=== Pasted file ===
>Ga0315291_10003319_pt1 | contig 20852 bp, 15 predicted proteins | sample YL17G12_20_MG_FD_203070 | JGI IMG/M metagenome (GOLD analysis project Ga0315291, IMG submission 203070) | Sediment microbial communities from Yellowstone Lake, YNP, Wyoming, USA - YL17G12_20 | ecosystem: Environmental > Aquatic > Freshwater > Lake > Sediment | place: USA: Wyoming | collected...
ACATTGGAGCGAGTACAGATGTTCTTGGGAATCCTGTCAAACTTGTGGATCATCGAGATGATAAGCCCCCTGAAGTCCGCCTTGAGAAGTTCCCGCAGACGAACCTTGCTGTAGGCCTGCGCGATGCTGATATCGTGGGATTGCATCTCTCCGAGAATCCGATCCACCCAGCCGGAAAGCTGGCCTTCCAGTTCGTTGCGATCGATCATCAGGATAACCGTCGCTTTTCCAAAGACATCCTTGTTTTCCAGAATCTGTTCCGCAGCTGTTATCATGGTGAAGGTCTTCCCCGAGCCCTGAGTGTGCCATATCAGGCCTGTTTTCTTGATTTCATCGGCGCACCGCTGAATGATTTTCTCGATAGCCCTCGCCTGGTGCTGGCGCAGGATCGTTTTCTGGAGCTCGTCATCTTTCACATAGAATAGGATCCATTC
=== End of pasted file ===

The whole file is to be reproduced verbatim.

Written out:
>Ga0315291_10003319_pt1 | contig 20852 bp, 15 predicted proteins | sample YL17G12_20_MG_FD_203070 | JGI IMG/M metagenome (GOLD analysis project Ga0315291, IMG submission 203070) | Sediment microbial communities from Yellowstone Lake, YNP, Wyoming, USA - YL17G12_20 | ecosystem: Environmental > Aquatic > Freshwater > Lake > Sediment | place: USA: Wyoming | collected...
ACATTGGAGCGAGTACAGATGTTCTTGGGAATCCTGTCAAACTTGTGGATCATCGAGATGATAAGCCCCCTGAAGTCCGCCTTGAGAAGTTCCCGCAGACGAACCTTGCTGTAGGCCTGCGCGATGCTGATATCGTGGGATTGCATCTCTCCGAGAATCCGATCCACCCAGCCGGAAAGCTGGCCTTCCAGTTCGTTGCGATCGATCATCAGGATAACCGTCGCTTTTCCAAAGACATCCTTGTTTTCCAGAATCTGTTCCGCAGCTGTTATCATGGTGAAGGTCTTCCCCGAGCCCTGAGTGTGCCATATCAGGCCTGTTTTCTTGATTTCATCGGCGCACCGCTGAATGATTTTCTCGATAGCCCTCGCCTGGTGCTGGCGCAGGATCGTTTTCTGGAGCTCGTCATCTTTCACATAGAATAGGATCCATTC